Tuesday, December 7, 2010

Behavioral Marketing and a "Do Not Track" List

The big news on the privacy front was last week's report released by the Federal Trade Commission (FTC) recommending, among other things, the establishment of a Do Not Track (DNT) mechanism. Not addressed in the report, a concern for some in the privacy community, was the privacy implications of cloud computing and social networking, the need for a US privacy agency, or a comprehensive federal privacy law based on "Fair Information Practices".

Nonetheless, the DNT option is an interesting concept - one that privacy advocates have supported in the past - and worth detailing here today. Before I get to specifics, I should define what kind of "tracking" we're talking about.

The Center for Digital Democracy defines behavioral marketing thusly:

Perhaps the most powerful - but largely invisible - force shaping our digital media reality is the role of interactive advertising and marketing. Much of our online experience, from websites to search engines to social networks, is being shaped to better serve advertisers. Increasingly, individuals are being electronically "shadowed" online, our actions and behaviors observed, collected, and analyzed so that we can be "micro-targeted." Now a $24 billion a year industry [2008 estimates] in the U.S., with expected dramatic growth to $80 billion or more by 2011, the goal of interactive marketing is to use the awesome power of new media to deeply engage you in what is being sold: whether it's a car, a vacation, a politician or a belief. An explosion of digital technologies, such as behavioral targeting and retargeting, "immersive" rich media, and virtual reality, are being utilized to drive the market goals of the largest brand advertisers and many others.

A major infrastructure has emerged to expand and promote the interests of this sector, including online advertising networks, digital marketing specialists, and trade lobbying groups.

The role which online marketing and advertising plays in shaping our new media world, including at the global level, will help determine what kind of society we will create.

  • Will online advertising evolve so that everyone's privacy is truly protected?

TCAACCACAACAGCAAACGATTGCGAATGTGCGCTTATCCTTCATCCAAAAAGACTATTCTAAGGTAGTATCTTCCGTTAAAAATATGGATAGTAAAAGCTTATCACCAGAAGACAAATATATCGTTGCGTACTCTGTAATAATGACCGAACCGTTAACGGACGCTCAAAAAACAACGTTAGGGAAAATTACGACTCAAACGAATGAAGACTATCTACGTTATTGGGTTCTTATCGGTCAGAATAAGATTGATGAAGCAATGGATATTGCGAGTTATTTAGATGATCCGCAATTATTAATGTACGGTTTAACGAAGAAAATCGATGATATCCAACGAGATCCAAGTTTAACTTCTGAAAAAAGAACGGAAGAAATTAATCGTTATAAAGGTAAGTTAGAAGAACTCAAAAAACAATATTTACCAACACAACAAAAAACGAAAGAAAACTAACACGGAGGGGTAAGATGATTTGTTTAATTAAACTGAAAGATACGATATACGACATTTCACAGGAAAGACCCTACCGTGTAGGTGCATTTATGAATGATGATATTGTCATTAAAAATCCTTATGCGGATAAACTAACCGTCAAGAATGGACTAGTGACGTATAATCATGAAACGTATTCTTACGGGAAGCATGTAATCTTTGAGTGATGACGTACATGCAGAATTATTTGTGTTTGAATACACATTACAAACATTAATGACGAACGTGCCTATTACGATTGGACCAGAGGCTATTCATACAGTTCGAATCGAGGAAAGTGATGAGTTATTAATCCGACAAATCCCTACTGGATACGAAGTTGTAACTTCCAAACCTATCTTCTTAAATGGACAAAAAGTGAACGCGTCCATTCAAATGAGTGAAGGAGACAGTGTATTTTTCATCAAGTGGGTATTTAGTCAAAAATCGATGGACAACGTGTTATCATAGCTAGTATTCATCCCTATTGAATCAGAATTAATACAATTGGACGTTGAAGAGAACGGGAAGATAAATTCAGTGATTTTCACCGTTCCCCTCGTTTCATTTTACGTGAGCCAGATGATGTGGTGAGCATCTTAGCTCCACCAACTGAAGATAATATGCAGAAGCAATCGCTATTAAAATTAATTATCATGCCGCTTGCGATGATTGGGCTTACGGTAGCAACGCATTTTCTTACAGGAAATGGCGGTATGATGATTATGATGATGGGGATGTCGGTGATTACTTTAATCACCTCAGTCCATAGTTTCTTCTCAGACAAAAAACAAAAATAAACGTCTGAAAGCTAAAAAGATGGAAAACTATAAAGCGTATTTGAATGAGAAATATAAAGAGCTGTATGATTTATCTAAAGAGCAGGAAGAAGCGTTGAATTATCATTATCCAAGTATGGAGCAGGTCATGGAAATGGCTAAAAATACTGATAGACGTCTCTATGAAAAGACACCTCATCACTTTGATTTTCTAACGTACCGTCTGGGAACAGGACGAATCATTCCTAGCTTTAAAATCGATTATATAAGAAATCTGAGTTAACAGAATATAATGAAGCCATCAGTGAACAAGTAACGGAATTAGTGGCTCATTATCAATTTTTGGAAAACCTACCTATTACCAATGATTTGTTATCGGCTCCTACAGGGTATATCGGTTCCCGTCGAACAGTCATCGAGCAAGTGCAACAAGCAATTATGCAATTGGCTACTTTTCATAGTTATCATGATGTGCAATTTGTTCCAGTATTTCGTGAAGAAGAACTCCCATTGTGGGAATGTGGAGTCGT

• Will there be only a few gatekeepers determining what editorial content should be supported in order to better serve the interests of advertising, or will we see a vibrant commercial and non-commercial marketplace for news, information, and other content necessary for a civil society?
  • Who will hold the online advertising industry accountable to the public, making its decisions transparent and part of the policy debate?
  • Will the more harmful aspects of interactive marketing - such as threats to public health - be effectively addressed?
Back in April, privacy advocates filed a complaint with federal regulators against tracking and profiling practices used by Google, Yahoo, Microsoft and other Internet companies to auction off ads targeted at individual consumers in the fractions of a second before a Web page loads.

The complaint was filed by the Center for Digital Democracy, U.S. PIRG, and the World Privacy Forum, charging that a "massive and stealth data collection apparatus threatens user privacy," and asks regulators to compel companies to obtain express consent from consumers before serving up "behavioral" ads based on their online history.

Internet companies would be asked to acknowledge that the data they collect about a person's online movements through software "cookies" embedded in a Web browser allows advertisers to know details about them, even if those cookies don't have a person's name attached.

Privacy advocates have long argued that when enabled to protect their privacy and control their data. BUT, not if it’s made difficult, confusing, or time consuming. And this is why new rules, laws are so desperately needed for cyberspace...we need "systems" that will allow users to control their information in an easy, logical, and practical way.

And this leads to the need for a DNT mechanism on internet browsers. Essentially what the FTC is rightly arguing is that web users should be able to use a 'do not track' facility to block any use of their browsing habits for advertising purposes.